Madonna Defends 'Blowing Up the White House' Comment: 'I Am Not a Violent Person'

PHOTO: Madonna performs onstage during the Womens March on Washington, Jan. 21, 2017 in Washington, D.C. PlayTheo Wargo/Getty Images
WATCH Madonna Defends 'Blowing Up the White House' Comment

Madonna defended remarks she made as a surprise guest at the Women's March on Washington, when she said that she "thought an awful lot about blowing up the White House," today. The singer said that her comment was a metaphor and was taken out of context.

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The march, which was largely billed as a demonstration in support of women's rights and civil rights, but for many has clear political undertones connected to the inauguration of Donald Trump, drew an estimated 500,000 people to the nations capital.

Madonna, 58, took to Instagram today to defend her comments, which included the lines: "Yes, I'm angry. Yes, I am outraged. Yes, I have thought an awful lot about blowing up the White House, but I know that this won't change anything. We cannot fall into despair."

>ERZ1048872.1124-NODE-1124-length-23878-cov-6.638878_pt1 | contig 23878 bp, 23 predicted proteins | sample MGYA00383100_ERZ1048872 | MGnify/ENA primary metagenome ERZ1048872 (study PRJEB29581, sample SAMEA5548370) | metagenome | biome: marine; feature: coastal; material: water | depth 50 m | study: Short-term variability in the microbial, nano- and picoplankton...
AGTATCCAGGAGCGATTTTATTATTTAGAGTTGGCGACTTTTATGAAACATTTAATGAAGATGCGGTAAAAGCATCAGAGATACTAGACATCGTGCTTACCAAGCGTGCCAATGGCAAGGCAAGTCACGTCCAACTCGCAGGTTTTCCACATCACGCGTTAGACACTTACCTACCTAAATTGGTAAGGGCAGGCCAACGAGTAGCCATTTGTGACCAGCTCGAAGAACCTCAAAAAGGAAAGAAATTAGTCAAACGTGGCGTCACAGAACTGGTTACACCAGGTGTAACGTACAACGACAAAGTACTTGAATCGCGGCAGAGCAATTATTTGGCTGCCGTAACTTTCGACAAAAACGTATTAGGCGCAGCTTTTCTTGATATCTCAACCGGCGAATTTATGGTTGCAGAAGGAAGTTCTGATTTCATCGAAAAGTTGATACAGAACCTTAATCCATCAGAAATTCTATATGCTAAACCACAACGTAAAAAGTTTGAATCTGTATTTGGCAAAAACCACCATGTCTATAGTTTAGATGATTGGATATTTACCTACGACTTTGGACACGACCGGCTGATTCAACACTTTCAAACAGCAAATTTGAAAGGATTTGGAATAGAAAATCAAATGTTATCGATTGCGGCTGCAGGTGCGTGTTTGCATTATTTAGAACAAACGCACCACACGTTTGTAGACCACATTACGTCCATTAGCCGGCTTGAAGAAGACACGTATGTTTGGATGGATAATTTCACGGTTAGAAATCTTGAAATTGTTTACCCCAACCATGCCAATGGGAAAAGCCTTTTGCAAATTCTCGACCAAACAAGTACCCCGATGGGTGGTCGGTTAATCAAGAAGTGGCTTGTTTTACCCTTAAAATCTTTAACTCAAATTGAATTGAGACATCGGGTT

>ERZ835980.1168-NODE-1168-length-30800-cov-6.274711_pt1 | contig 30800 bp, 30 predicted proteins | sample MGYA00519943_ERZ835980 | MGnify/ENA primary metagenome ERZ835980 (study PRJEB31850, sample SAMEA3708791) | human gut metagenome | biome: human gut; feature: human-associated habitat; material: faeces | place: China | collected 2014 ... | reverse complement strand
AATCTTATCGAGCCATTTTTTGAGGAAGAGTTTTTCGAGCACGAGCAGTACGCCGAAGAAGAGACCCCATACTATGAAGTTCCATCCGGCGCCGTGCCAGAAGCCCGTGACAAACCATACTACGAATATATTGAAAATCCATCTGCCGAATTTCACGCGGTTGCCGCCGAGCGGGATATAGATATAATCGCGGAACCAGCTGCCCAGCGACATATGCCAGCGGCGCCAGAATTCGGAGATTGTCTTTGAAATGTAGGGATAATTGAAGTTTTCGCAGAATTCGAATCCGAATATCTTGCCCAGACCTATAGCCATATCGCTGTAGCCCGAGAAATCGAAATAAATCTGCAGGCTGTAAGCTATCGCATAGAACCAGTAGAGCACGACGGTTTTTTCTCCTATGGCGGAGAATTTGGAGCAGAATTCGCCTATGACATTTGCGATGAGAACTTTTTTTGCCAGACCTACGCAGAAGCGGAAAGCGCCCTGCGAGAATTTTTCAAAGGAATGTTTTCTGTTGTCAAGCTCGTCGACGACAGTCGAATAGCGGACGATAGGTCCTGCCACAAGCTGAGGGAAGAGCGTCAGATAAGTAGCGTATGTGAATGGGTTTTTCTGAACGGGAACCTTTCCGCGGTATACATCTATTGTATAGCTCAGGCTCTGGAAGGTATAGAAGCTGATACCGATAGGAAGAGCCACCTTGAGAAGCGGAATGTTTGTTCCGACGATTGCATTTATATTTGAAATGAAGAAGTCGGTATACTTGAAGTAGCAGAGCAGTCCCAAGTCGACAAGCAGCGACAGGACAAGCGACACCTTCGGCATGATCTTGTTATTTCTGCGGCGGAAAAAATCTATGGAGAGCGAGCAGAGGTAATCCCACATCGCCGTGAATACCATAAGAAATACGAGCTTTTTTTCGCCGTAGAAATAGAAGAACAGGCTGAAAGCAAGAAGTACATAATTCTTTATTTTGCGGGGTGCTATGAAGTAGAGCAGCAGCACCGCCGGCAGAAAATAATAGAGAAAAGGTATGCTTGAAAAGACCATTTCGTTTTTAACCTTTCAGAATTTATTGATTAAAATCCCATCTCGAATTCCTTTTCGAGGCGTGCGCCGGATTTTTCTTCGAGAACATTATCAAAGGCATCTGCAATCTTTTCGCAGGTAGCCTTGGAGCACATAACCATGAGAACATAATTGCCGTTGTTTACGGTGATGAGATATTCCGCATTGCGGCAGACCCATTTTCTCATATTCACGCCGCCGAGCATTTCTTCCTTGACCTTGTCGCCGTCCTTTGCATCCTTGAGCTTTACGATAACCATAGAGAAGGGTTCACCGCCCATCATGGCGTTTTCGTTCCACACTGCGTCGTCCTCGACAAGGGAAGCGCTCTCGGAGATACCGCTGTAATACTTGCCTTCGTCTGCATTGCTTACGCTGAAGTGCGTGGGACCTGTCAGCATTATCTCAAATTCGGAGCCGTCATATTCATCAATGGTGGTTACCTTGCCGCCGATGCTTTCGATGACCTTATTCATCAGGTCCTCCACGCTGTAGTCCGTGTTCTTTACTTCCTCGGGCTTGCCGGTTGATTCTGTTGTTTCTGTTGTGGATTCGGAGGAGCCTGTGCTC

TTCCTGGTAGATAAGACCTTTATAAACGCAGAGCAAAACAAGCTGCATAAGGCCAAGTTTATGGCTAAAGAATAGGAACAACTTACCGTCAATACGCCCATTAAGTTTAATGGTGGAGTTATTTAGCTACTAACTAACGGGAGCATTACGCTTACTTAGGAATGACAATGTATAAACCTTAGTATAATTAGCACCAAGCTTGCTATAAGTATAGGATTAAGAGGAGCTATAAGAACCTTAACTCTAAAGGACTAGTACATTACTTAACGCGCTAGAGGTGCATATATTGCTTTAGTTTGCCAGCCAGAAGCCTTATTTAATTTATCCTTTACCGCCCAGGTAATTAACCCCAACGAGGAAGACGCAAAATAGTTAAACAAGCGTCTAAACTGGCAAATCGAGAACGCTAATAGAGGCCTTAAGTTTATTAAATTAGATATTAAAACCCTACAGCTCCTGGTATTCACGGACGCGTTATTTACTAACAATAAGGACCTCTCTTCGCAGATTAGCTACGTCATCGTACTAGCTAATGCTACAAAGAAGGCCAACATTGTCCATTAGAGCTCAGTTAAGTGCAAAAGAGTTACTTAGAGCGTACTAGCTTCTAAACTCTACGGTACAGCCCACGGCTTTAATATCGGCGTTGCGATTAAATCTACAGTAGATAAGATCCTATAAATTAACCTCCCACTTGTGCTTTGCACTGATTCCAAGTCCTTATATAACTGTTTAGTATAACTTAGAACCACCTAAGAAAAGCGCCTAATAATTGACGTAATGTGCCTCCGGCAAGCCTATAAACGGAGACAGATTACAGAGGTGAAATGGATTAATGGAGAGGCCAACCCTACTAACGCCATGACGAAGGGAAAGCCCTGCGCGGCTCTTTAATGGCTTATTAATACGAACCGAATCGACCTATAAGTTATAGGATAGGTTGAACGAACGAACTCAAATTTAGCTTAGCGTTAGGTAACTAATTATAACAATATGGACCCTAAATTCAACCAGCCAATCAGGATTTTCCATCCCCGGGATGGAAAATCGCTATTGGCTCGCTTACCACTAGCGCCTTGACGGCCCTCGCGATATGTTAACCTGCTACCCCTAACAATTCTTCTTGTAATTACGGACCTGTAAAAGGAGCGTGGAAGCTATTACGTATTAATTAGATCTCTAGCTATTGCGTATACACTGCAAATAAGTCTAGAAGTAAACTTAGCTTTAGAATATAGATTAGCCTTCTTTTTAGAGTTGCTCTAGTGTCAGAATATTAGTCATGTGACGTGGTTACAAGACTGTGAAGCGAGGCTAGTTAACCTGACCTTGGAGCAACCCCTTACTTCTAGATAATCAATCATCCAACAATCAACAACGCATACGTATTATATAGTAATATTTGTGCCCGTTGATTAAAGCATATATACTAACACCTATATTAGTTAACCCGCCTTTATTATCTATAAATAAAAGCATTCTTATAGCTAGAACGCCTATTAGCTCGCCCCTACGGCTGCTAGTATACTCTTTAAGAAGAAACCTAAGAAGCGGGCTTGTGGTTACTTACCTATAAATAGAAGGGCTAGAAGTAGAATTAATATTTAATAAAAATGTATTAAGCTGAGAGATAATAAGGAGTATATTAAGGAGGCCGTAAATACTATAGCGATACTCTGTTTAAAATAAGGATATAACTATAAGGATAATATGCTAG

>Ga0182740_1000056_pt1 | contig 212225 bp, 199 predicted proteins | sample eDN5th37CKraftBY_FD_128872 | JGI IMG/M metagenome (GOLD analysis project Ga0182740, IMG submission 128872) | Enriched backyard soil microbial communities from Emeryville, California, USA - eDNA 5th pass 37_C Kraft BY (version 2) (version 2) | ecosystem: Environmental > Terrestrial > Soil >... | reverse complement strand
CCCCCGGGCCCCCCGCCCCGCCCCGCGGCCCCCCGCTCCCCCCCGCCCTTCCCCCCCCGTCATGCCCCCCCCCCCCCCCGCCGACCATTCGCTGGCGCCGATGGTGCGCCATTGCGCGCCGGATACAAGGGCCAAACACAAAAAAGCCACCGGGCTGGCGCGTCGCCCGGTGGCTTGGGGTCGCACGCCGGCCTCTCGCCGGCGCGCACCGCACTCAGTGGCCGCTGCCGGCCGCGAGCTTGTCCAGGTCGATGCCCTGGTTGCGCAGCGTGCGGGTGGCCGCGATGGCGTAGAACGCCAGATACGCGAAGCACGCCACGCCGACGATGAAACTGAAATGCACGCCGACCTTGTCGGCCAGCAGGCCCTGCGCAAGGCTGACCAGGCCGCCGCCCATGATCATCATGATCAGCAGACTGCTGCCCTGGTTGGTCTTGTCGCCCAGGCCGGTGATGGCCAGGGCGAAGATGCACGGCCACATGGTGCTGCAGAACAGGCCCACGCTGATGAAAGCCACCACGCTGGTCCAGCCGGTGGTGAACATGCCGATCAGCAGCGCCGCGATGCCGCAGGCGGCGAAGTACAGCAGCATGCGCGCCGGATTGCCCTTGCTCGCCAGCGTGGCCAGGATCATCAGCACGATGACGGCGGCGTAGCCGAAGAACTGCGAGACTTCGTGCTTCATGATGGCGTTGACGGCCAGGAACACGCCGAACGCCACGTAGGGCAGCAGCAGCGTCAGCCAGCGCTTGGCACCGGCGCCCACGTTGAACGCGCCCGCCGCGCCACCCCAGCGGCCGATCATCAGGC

"Yesterday's Rally. was an amazing and beautiful experience. I came and performed 'Express Yourself' and thats exactly what i did," Madonna started in a lengthy caption. "However I want to clarify some very important things.

"I am not a violent person, I do not promote violence and it's important people hear and understand my speech in it's entirety rather than one phrase taken wildly out of context," she continued.

"My speech began with 'I want to start a revolution of love.' I then go on to take this opportunity to encourage women and all marginalized people to not fall into despair but rather to come together and use it as a starting point for unity and to create positive change in the world," she said.

"I spoke in metaphor and I shared two ways of looking at things -- one was to be hopeful, and one was to feel anger and outrage, which I have personally felt," Madonna added. "However, I know that acting out of anger doesn't solve anything. And the only way to change things for the better is to do it with love."

The singer ended her statement with saying that it was "an honor to be part of an audience chanting 'we choose love.'"

Kellyanne Conway, counselor to President Trump, called out Madonna for her "profanity-laced" speech Sunday when talking to ABC News' George Stephanopoulos on "This Week."

"You have a very prominent singer who's worth hundreds of millions of dollars not going over to a woman's shelter here in D.C. to write a check, but instead saying that she thought of, quote, 'burning down the White House,'" Conway said.